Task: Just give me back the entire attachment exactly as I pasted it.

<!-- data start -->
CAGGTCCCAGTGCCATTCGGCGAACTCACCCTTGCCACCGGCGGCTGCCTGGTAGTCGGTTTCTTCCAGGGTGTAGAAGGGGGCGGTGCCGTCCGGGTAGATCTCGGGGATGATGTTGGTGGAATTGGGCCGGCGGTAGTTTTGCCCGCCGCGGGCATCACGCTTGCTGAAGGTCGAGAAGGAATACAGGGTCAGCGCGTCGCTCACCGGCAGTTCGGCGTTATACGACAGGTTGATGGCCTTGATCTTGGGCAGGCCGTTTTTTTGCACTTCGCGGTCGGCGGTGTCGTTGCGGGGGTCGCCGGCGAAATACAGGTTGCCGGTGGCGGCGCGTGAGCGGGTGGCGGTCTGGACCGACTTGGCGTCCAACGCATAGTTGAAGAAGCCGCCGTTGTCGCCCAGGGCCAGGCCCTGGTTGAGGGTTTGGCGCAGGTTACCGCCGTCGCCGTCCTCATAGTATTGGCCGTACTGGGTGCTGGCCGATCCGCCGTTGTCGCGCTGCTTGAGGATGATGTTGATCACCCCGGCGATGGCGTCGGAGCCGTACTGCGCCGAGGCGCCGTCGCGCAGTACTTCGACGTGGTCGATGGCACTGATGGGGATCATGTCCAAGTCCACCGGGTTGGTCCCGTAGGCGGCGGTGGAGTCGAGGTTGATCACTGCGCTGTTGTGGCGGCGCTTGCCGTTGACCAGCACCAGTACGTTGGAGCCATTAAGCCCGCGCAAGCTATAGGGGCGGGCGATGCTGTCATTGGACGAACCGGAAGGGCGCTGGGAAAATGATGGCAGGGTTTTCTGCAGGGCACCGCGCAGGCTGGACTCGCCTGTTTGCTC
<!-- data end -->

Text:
CAGGTCCCAGTGCCATTCGGCGAACTCACCCTTGCCACCGGCGGCTGCCTGGTAGTCGGTTTCTTCCAGGGTGTAGAAGGGGGCGGTGCCGTCCGGGTAGATCTCGGGGATGATGTTGGTGGAATTGGGCCGGCGGTAGTTTTGCCCGCCGCGGGCATCACGCTTGCTGAAGGTCGAGAAGGAATACAGGGTCAGCGCGTCGCTCACCGGCAGTTCGGCGTTATACGACAGGTTGATGGCCTTGATCTTGGGCAGGCCGTTTTTTTGCACTTCGCGGTCGGCGGTGTCGTTGCGGGGGTCGCCGGCGAAATACAGGTTGCCGGTGGCGGCGCGTGAGCGGGTGGCGGTCTGGACCGACTTGGCGTCCAACGCATAGTTGAAGAAGCCGCCGTTGTCGCCCAGGGCCAGGCCCTGGTTGAGGGTTTGGCGCAGGTTACCGCCGTCGCCGTCCTCATAGTATTGGCCGTACTGGGTGCTGGCCGATCCGCCGTTGTCGCGCTGCTTGAGGATGATGTTGATCACCCCGGCGATGGCGTCGGAGCCGTACTGCGCCGAGGCGCCGTCGCGCAGTACTTCGACGTGGTCGATGGCACTGATGGGGATCATGTCCAAGTCCACCGGGTTGGTCCCGTAGGCGGCGGTGGAGTCGAGGTTGATCACTGCGCTGTTGTGGCGGCGCTTGCCGTTGACCAGCACCAGTACGTTGGAGCCATTAAGCCCGCGCAAGCTATAGGGGCGGGCGATGCTGTCATTGGACGAACCGGAAGGGCGCTGGGAAAATGATGGCAGGGTTTTCTGCAGGGCACCGCGCAGGCTGGACTCGCCTGTTTGCTC